When you heard Shannon O’Hara sing Adele’s “When We Were Young,” while playing piano, on “American Idol” Sunday night, you just knew the judges were going to give her a Golden Ticket, right? This Mooresville, NC, singer knew it, too.
How did Johnny White, once a painfully shy boy, grow into a young man who has suddenly become (thanks to news spreading about his “American Idol” audition, which ABC will air Sunday night) a celebrity in Hickory, NC? It wasn’t easy. At all.
Ever since ABC revealed that his “American Idol” audition would be featured on the show this season, 19-year-old Johnny White has been getting the celebrity treatment from the denizens Hickory, a small, blue-collar city an hour northwest of Charlotte.
Considering what 19-year-old "American Idol" contestant Johnny White of Hickory witnessed around him as a child – homelessness, sadness, addiction, violence – it’s fair to say he’s extremely lucky just to be getting a shot at it.
At this rate, we may be blessed with the gift of seeing legendary crooner Tony Bennett perform under the bright lights at Ovens Auditorium – like he did on Thursday night – two or three more times before he soft-shoe-dance-steps off into the sunset.
This week, two years of her last chemo treatment, Alexandra Marshall will compete in her fourth and final NCAA Division II swimming championships. But in a way, by beating cancer, the Queens University of Charlotte student-athlete has already won.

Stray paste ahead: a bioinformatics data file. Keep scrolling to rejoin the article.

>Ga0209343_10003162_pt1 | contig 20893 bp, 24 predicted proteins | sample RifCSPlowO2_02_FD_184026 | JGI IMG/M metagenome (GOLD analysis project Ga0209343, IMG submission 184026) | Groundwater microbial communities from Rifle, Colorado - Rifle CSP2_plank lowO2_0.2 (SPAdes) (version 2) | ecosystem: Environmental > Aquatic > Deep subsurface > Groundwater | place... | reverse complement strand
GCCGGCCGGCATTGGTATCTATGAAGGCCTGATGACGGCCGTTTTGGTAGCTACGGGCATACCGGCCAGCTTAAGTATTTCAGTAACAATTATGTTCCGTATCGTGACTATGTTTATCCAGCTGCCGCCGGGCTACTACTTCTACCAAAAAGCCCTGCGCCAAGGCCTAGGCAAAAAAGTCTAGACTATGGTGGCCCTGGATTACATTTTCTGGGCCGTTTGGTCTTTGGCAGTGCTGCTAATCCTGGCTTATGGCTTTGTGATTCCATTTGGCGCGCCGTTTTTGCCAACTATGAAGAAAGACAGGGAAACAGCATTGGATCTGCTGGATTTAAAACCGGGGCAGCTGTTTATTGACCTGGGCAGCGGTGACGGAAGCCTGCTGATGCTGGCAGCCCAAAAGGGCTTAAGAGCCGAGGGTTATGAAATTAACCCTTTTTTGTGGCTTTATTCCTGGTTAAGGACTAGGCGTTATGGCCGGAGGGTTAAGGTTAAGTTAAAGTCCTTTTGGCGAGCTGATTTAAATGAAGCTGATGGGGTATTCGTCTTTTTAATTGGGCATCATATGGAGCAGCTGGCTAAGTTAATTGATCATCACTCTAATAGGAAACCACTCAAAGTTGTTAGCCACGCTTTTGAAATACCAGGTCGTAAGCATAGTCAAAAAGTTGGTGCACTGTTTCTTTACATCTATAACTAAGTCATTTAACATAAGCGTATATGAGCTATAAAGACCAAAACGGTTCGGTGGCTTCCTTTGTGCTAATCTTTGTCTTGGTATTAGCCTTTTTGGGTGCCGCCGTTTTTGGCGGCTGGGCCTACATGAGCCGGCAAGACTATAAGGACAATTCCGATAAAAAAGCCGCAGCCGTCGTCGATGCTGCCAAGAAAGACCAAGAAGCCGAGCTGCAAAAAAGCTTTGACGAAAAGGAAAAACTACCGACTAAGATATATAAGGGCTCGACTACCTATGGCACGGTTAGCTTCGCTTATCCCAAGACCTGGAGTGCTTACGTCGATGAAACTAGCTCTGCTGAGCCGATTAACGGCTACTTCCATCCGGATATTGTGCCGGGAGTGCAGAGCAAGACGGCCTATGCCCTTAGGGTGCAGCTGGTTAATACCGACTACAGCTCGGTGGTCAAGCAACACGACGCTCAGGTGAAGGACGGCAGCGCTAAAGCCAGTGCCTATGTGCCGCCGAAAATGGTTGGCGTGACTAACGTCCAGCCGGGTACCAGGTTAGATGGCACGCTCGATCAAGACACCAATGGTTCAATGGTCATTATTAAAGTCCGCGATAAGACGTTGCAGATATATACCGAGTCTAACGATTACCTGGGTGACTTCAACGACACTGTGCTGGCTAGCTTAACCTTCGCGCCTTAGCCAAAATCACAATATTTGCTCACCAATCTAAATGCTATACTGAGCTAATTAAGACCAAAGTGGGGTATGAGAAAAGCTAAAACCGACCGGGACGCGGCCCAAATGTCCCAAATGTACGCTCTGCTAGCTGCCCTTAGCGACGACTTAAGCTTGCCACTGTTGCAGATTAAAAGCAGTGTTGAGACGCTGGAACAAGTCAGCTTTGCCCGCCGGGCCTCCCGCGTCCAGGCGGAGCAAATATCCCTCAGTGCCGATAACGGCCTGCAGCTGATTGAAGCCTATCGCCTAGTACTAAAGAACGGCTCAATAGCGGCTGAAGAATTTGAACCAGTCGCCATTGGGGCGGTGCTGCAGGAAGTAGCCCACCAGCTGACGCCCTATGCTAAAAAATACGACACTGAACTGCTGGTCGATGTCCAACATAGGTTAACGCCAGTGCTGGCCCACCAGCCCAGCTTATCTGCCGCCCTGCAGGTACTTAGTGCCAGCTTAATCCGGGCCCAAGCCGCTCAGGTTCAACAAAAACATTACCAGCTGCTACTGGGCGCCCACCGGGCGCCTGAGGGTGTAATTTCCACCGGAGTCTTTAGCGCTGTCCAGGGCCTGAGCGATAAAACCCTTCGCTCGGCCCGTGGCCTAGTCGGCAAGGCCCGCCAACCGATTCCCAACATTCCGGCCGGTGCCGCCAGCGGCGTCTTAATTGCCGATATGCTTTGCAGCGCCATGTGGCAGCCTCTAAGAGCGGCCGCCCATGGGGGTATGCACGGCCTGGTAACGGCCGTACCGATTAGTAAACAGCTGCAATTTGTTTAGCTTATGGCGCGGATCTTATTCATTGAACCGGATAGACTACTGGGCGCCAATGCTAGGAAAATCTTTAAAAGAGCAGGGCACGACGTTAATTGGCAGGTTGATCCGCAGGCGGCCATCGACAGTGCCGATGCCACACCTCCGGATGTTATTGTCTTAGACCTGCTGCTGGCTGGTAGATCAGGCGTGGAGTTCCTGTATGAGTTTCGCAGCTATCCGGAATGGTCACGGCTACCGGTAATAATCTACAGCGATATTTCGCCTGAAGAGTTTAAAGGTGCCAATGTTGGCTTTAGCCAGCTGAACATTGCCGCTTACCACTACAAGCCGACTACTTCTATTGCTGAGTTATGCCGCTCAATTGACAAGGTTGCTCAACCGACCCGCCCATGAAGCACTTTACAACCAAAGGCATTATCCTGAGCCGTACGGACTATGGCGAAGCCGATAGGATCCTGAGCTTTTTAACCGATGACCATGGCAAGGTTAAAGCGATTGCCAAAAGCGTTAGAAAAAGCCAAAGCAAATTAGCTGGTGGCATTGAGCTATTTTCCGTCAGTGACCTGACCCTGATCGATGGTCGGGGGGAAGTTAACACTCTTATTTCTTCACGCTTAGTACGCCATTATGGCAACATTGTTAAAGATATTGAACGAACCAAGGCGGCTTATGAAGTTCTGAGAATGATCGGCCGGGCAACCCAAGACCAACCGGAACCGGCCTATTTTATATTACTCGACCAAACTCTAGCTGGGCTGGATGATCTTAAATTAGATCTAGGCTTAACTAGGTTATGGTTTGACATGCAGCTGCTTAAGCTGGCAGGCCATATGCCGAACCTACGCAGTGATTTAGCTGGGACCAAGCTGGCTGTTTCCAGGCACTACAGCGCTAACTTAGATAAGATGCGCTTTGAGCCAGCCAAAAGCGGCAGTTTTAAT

It wasn’t the jacket that helped Jaron Strom earn a bid from Blake Shelton on “The Voice.” It was the song – “This Magic Moment,” by Ben E. King and The Drifters – and the marvelous way Strom sang it. However: We still need to talk about that jacket.
Jonathan Abrams, a Charlotte-based writer who covers the NBA for Bleacher Report, wrote an oral history of HBO’s legendary TV series “The Wire” that’s now a New York Times bestseller. Here’s how that book – “All the Pieces Matter” – came together.
As each of six surviving members of evangelist Billy Graham’s family shared personal reflections Friday, in a cavernous tent on the Billy Graham Library grounds, you could see flashes of the man they and 2,000-plus guests were there to celebrate.
You can see John Oates will do his Americana thing at Charlotte’s Neighborhood Theatre on Friday. Or, if you’re partial to ’70s and ’80s pop-rock, Hall & Oates will be at uptown’s cavernous Spectrum Center on June 18 with Train.
Fortune Feimster never set out from Belmont to become a star. But her college graduation speech sparked a series of fortunate events that led her to Hollywood, where today she is an NBC sitcom star and one of America’s foremost LGBT comics.
Sara White, widow of NFL great Reggie White, with daughter Jecolia White and son Jeremy White, talk about the upcoming online auction sale of the family's Cornelius home built by Reggie White. $50,000 of the proceeds will be donated to the Reggie White Dream Sleep educational fund via the non-profit Urban Hope. Sara White is the widow of NFL Hall of Famer Reggie White, who died in Cornelius in 2004 at the age of 43. Sleep apnea was a contributing factor in his death, and for years, Sara has worked hard to raise awareness of the disorder.
In life, Reggie White was one of the NFL’s best, while in death, he’s become a symbol for sleep apnea awareness. Next month, his family is auctioning off the dream house he built for them near Charlotte, while honoring this unexpected legacy.
Though it doesn’t open until Friday, “Black Panther” – latest in the Disney-Marvel comic-book movie franchise – is an epic pop-cultural phenomenon, largely due to its appeal to African-American audiences. In Charlotte, that means some free tickets for kids, Wakandan brunch and more.